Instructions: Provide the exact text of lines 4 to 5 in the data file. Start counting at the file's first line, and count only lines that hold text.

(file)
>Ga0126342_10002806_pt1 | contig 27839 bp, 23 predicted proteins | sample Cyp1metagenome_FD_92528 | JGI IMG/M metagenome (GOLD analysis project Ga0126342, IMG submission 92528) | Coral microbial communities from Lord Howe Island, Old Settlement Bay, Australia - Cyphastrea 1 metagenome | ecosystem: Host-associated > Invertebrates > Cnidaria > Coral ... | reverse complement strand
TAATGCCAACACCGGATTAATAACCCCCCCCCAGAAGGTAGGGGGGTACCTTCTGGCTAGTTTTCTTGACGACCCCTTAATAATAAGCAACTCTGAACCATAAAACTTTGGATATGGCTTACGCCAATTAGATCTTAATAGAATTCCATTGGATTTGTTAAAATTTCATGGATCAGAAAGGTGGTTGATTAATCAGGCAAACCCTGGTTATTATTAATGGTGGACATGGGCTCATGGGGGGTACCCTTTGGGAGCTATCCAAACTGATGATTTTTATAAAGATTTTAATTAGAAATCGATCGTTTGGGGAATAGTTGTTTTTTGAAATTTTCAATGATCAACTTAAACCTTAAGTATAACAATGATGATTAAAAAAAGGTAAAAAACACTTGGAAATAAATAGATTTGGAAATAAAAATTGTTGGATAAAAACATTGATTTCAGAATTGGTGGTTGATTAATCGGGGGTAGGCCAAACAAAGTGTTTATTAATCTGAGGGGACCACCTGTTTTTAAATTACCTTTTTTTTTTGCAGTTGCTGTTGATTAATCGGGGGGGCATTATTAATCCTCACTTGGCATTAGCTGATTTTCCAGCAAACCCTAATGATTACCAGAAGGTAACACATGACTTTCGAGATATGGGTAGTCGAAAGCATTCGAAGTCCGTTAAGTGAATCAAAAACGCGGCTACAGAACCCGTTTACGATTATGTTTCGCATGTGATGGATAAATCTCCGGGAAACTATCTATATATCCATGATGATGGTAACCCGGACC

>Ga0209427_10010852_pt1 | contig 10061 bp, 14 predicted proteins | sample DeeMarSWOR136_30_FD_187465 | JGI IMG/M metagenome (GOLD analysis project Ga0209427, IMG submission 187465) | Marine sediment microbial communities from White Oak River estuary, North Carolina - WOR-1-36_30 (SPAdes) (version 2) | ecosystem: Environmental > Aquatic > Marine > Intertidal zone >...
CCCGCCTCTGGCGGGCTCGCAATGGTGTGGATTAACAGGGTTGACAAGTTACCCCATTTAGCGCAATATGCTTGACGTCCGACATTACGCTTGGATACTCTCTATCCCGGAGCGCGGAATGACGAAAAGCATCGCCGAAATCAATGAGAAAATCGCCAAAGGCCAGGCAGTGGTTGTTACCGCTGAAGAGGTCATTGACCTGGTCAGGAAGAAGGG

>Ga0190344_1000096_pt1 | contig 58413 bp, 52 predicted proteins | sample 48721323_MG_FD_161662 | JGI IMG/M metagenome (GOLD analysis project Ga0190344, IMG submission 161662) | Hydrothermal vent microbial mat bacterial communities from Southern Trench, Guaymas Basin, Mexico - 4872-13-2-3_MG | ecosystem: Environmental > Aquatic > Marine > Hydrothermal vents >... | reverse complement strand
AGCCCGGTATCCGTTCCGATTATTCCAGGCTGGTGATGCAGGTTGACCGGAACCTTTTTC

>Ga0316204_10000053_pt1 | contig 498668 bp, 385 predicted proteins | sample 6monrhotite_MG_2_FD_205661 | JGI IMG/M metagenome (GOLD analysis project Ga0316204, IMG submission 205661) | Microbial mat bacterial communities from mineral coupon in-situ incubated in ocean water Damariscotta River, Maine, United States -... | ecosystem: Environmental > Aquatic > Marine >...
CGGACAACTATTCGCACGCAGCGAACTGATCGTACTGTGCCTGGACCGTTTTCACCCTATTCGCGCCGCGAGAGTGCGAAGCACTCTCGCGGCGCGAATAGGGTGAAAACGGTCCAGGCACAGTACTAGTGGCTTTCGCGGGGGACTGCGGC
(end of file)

CCCGCCTCTGGCGGGCTCGCAATGGTGTGGATTAACAGGGTTGACAAGTTACCCCATTTAGCGCAATATGCTTGACGTCCGACATTACGCTTGGATACTCTCTATCCCGGAGCGCGGAATGACGAAAAGCATCGCCGAAATCAATGAGAAAATCGCCAAAGGCCAGGCAGTGGTTGTTACCGCTGAAGAGGTCATTGACCTGGTCAGGAAGAAGGG

>Ga0190344_1000096_pt1 | contig 58413 bp, 52 predicted proteins | sample 48721323_MG_FD_161662 | JGI IMG/M metagenome (GOLD analysis project Ga0190344, IMG submission 161662) | Hydrothermal vent microbial mat bacterial communities from Southern Trench, Guaymas Basin, Mexico - 4872-13-2-3_MG | ecosystem: Environmental > Aquatic > Marine > Hydrothermal vents >... | reverse complement strand